The dimension of the sampling device used should be sufficient to allow the largest particle to pass freely into it. The first stage of sampling known as primary increments is the collection of an adequate number of coal portions from positions distributed over the entire lot to take care of the variability of the coal. The primary increments are then combined into a sample, as taken or after reducing the mass of the sample to a manageable size. From this gross sample, the required number and types of test samples are prepared by a series of processes jointly known as sample preparation. The minimum mass of the gross sample should be sufficient to enable particles to be present in the same proportions as in the lot of coal from which it is taken. To ensure that the result obtained has the required precision, the following issues are to be considered. Variability of coal Number of samples from a lot Number of increments comprising each sample Mass of sample relative to the nominal top size The ideal method of sampling is the stopped belt method, which is considered free of bias. As implementation of such method will affect the continuity of plant operations, it is not always practicable for routine sampling. However, any mechanical sampling device needs to be checked for bias by comparing with the results from stopped belt reference method 2.2 General procedure for establishing a sampling scheme 1 Decide the purpose for which the samples are taken e.g. plant performance evaluation, process control, commercial transactions etc. Identify the quality parameters to be determined, i.e. general analysis, total moisture, size analysis, washability, etc. Catagorize the size of coal in three parts i) small [0-2”] ii) large coal [2 - 6”] iii) Run of mine coal [0-9”] Define the lot .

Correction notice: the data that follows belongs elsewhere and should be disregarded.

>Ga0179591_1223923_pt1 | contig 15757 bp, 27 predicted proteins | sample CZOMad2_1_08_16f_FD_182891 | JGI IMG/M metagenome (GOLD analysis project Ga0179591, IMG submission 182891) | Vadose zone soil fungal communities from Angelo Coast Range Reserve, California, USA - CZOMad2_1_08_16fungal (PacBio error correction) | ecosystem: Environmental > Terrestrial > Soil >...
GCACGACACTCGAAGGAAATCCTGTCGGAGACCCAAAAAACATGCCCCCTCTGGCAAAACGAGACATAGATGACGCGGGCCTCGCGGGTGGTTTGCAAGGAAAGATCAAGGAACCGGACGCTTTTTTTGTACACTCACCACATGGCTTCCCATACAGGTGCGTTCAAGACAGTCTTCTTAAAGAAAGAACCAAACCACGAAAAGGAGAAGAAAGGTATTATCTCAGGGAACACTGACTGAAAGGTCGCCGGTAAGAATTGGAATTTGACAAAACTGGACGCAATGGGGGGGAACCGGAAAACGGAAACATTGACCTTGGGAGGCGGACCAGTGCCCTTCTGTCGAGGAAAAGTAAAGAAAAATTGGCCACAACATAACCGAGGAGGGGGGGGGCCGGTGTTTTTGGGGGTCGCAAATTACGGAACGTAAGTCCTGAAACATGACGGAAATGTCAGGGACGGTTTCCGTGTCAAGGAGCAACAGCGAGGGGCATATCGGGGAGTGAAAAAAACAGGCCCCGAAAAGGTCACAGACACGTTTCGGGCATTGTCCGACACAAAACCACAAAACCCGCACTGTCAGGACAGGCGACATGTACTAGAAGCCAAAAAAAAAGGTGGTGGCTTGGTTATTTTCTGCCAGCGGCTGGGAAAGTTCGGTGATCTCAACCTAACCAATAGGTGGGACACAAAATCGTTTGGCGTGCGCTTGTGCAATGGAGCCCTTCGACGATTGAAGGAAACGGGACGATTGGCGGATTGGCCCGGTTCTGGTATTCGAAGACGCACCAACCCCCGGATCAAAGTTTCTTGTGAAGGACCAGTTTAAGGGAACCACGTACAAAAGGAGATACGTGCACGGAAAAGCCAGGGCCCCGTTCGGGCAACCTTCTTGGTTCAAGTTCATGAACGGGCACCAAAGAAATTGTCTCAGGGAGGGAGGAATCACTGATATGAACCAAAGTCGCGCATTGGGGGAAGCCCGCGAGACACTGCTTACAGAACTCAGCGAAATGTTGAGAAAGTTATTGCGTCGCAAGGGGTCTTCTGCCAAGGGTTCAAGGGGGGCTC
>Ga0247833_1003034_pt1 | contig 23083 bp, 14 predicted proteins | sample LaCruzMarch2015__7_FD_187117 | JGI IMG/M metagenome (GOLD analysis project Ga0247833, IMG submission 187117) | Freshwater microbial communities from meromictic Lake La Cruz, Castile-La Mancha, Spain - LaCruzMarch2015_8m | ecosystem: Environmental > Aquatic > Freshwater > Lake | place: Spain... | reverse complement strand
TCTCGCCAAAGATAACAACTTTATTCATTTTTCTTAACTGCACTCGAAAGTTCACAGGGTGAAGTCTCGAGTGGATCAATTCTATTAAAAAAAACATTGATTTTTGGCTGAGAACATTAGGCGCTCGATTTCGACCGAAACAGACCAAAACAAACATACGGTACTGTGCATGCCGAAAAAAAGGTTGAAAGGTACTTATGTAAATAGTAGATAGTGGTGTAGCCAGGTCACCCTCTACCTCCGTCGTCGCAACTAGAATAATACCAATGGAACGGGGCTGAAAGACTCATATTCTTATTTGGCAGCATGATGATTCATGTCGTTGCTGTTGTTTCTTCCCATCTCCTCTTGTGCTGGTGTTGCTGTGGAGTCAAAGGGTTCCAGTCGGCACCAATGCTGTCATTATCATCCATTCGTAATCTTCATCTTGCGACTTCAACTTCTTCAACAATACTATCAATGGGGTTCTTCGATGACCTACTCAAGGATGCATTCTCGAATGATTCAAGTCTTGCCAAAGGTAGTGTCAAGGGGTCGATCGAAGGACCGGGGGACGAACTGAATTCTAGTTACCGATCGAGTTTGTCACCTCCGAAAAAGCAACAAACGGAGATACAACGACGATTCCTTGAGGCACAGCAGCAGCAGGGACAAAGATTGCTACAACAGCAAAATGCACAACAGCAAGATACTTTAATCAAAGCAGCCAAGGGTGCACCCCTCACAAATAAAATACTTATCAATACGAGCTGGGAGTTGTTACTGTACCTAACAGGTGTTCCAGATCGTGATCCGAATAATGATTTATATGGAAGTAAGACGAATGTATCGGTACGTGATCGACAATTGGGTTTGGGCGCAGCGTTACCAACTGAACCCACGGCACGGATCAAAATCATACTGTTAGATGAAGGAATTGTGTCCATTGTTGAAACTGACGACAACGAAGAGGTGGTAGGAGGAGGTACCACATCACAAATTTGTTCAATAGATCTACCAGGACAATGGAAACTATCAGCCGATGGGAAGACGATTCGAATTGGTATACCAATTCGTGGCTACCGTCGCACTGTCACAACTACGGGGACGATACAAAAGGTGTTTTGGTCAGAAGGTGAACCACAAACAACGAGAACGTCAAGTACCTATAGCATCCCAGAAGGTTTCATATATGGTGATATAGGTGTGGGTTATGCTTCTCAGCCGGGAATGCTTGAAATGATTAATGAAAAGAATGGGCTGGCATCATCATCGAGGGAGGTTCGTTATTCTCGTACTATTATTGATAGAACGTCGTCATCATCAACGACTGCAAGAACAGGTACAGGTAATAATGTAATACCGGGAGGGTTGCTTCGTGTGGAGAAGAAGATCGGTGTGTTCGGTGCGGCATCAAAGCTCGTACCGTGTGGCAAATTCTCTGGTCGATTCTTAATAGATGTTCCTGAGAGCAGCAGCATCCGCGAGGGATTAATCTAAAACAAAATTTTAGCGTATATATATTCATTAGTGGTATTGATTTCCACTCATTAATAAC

2

3

4

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4 5 6